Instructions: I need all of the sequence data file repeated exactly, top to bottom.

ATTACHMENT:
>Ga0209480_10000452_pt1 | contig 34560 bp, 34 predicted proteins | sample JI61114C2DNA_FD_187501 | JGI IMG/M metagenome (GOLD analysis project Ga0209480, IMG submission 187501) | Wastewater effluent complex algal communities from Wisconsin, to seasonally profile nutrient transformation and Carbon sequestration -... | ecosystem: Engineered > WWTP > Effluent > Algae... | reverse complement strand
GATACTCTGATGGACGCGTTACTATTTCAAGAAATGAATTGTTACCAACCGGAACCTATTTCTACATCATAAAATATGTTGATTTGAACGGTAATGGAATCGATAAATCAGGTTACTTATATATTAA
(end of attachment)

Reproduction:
>Ga0209480_10000452_pt1 | contig 34560 bp, 34 predicted proteins | sample JI61114C2DNA_FD_187501 | JGI IMG/M metagenome (GOLD analysis project Ga0209480, IMG submission 187501) | Wastewater effluent complex algal communities from Wisconsin, to seasonally profile nutrient transformation and Carbon sequestration -... | ecosystem: Engineered > WWTP > Effluent > Algae... | reverse complement strand
GATACTCTGATGGACGCGTTACTATTTCAAGAAATGAATTGTTACCAACCGGAACCTATTTCTACATCATAAAATATGTTGATTTGAACGGTAATGGAATCGATAAATCAGGTTACTTATATATTAA